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My battery backup setup
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surferdude2 Offline

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Machine: ResMed S9 AutoSet
Mask Type: Full face mask
Mask Make & Model: Mirage Quattro & Optilife
Humidifier: ResMed H5i @ #3 if nose breathing & #5 if mouth breathing
CPAP Pressure: 12 ~ 20 & 11 ~12 if nasal mask
CPAP Software: ResScan SleepyHead

Other Comments: Late stage 2 emphysema

Sex: Male
Location: Mousetown, Southern Illinois

Post: #171
RE: My battery backup setup
Cleaning it up...

[Image: 2hxmwr9.jpg]
(This post was last modified: 06-16-2016 10:25 PM by surferdude2.)
06-16-2016 10:11 PM
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verbatim1 Offline

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Posts: 70
Joined: May 2016

Machine: Remstar Auto
Mask Type: Nasal mask
Mask Make & Model: F&P Eson Nasak Mask SL-Large for CPAP or bi-level venti
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CPAP Pressure: 10 to 20
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Post: #172
RE: My battery backup setup
(06-16-2016 09:23 PM)justMongo Wrote:  The bridge is incorrectly hooked up; and the resistor should be 2.7K

Ooopps. My mistake.

Thanks Mongo!

That's what I love about peer review!
You were able to take my schematic binary and update it without having to start from scratch!

That's wonderful!

BTW, I couldn't get angles in the wires like you did, but otherwise, here's the updated 30KB binary DipTrace schematic1.dch and schematic2.dch.
[Image: tCiyIo.gif]
06-16-2016 10:38 PM
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sdb7802 Offline

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Posts: 199
Joined: Jan 2016

Machine: PR DreamStation Auto
Mask Type: Nasal pillows
Mask Make & Model: ResMed AirFit P10
Humidifier: built-in with heated hose
CPAP Pressure: 9.5-14 C-Flex 3
CPAP Software: SleepyHead

Other Comments: Retired Electrical Engineer; began using cpap in 2001; FlashAir wifi card and FlashPAP app

Sex: Male
Location: Georgia, USA (The Margravate of Azilia)

Post: #173
RE: My battery backup setup
(06-12-2016 10:53 PM)sdb7802 Wrote:  I'm going to use the two 12V 8AH batteries in my fairly new UPS to test the circuit. I've ordered some Schottky diodes, so hopefully I can run the test by the end of the week.

Completed tests successfully.

With A10 set to 10cm fixed (hum & hose heater off) and mask blocked off except vent holes, the runtimes were:

33.5 hrs without diodes.
32 hrs with schottky diode bridge.

That's using two 12V 8Ah batteries in series. The A10 draws about 0.25A with these settings. The runtime would be less for actual use, but IMHO the allowable input voltage range of the A10 would not preclude direct connection to a 24V battery set. Or through a schottky diode bridge.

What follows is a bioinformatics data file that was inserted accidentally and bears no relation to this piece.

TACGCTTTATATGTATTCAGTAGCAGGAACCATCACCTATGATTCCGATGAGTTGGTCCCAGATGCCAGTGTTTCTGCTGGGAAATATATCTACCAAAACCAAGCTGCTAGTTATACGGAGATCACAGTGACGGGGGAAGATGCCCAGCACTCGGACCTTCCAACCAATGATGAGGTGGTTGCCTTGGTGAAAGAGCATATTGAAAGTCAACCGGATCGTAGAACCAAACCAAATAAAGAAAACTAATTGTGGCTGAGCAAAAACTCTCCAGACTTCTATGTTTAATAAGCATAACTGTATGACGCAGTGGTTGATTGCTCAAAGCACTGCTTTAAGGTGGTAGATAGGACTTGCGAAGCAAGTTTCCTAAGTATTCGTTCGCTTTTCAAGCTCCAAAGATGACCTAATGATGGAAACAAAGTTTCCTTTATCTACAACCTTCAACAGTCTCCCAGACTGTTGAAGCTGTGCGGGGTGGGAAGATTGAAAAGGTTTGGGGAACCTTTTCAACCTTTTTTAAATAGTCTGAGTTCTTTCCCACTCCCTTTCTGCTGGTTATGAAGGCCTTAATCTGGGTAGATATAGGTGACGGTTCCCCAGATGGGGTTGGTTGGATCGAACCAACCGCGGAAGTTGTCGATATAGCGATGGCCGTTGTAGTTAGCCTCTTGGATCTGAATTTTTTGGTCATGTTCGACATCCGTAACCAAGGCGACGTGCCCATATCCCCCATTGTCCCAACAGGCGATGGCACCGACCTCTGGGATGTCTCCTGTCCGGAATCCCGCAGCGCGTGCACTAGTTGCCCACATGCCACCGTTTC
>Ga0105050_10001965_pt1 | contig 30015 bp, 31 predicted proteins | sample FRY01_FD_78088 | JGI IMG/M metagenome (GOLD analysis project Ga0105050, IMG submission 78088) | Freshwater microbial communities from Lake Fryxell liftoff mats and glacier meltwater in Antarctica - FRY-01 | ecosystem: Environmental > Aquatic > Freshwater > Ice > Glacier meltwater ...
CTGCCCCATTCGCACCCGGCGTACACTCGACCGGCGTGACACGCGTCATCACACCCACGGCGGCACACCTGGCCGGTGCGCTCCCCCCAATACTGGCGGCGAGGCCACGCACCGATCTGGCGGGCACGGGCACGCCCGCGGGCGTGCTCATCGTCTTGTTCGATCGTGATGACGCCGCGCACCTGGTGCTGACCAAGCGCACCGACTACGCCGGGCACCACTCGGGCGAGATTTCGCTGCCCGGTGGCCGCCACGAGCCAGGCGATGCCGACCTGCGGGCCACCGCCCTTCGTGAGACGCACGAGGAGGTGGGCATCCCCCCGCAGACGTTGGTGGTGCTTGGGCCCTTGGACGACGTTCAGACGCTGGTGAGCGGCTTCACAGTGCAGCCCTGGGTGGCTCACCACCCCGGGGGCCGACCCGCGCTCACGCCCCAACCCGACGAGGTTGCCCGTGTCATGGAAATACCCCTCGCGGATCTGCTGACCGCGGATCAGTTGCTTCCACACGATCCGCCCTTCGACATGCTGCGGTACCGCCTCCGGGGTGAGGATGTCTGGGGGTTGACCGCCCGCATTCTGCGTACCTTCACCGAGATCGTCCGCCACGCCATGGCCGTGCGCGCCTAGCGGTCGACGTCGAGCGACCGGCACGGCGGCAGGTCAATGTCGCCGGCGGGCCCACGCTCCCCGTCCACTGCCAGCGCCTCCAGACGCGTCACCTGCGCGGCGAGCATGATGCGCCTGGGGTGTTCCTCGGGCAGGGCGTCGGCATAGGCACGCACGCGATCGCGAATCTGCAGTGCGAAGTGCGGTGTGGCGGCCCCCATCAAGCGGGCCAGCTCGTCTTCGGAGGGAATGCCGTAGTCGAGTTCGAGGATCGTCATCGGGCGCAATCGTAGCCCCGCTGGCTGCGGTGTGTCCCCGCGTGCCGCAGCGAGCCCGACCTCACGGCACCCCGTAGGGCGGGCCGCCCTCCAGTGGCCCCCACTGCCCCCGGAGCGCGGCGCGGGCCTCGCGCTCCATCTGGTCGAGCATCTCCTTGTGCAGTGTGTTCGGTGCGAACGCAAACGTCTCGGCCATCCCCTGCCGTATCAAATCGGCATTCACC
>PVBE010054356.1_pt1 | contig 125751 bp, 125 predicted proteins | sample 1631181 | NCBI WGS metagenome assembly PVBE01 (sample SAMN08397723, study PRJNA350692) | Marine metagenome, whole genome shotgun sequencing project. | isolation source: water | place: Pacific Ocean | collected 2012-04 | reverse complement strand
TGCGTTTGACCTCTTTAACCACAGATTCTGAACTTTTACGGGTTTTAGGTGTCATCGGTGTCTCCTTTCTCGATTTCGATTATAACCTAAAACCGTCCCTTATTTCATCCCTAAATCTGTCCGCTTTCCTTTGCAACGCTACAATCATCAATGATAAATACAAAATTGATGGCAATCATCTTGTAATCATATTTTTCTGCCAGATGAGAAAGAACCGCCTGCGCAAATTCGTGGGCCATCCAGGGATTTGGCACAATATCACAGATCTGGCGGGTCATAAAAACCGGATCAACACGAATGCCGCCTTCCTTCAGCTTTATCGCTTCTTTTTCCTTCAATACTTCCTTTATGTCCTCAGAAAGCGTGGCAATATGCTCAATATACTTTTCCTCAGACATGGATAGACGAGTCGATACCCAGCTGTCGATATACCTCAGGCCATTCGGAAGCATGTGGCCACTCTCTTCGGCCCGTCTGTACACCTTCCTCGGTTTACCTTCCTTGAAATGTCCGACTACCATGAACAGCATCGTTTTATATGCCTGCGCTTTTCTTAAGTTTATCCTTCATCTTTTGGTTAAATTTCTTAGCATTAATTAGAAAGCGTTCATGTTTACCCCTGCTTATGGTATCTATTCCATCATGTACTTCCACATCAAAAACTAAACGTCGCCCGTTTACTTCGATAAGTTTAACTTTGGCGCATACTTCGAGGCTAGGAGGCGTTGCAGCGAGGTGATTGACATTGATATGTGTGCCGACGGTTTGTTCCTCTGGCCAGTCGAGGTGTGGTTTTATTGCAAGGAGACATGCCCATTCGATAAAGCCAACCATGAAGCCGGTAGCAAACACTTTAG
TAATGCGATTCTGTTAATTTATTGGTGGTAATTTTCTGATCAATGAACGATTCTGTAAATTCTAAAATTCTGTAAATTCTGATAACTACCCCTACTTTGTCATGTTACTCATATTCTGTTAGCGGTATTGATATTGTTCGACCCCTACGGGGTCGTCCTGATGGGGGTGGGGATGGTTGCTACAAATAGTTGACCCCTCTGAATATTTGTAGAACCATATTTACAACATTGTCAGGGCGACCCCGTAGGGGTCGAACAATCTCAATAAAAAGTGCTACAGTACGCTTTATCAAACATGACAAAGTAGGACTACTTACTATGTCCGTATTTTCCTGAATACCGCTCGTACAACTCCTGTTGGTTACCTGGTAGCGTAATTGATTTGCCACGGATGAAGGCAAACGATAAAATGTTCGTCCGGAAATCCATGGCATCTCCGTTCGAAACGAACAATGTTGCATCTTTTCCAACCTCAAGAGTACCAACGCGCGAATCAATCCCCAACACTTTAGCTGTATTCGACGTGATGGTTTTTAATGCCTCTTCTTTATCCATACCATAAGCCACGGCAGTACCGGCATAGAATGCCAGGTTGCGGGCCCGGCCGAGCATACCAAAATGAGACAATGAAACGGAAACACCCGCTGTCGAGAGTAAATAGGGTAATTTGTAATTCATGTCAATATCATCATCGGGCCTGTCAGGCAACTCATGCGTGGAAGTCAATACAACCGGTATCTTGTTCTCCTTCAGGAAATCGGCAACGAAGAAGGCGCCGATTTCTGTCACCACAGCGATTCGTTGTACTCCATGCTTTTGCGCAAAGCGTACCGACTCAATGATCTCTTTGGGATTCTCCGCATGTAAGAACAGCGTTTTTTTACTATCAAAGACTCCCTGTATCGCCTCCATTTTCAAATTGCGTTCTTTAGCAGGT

I tried the following schottky diodes with success:

OnSemi 80SQ045N (8A, 45V)
Vishay MBR1045 (10A, 45V)

A couple of others that should work are:

Fairchild SB1245 (12A, 45V)
MCC SR1045 (10A, 45V)


As far as changing the 3.3 volt regulator to a LM2936Z-3.3/NOPB for its greater breakdown voltage; the input cap can stay the same (0.1uF 50V ceramic), but the output cap must be changed to a 22uF 10V tantalum. The output capacitor must have an ESR between 0.3 to 8 ohm for regulator stability. Two suitable parts that are readily available online are:

AVX TAP226K010SCS
KEMET T350E226K010AT

In summary, we are go for liftoff. I would label the diode bridge as optional.

Just my personal opinion. My posts are not medical advice or a statement of fact. Please consult a qualified physician or other qualified medical personnel. Please comply with all applicable laws, codes, regulations, and protocols.
06-19-2016 11:35 AM
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ve7ltd Offline

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Posts: 10
Joined: Jun 2016

Machine: AirSense S10
Mask Type: Nasal mask
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CPAP Pressure: 6-15
CPAP Software: Not using software

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Sex: Male
Location: Canada

Post: #174
RE: My battery backup setup
Has anyone thought of using a simple resistive voltage divider instead of the 3.3V regulator? For example, if we can determine the actual resistance of the internal "pull-down" used inside the S10 device, you can build a suitable divider network that will put the correct VOLTAGE at the sense pin.

This would simplify the setup tremendously. You would basically float the sense pin between two resistors. When it was plugged into the unit, the internal resistance would be added to the voltage divider and the voltage would be at the level that the unit expects.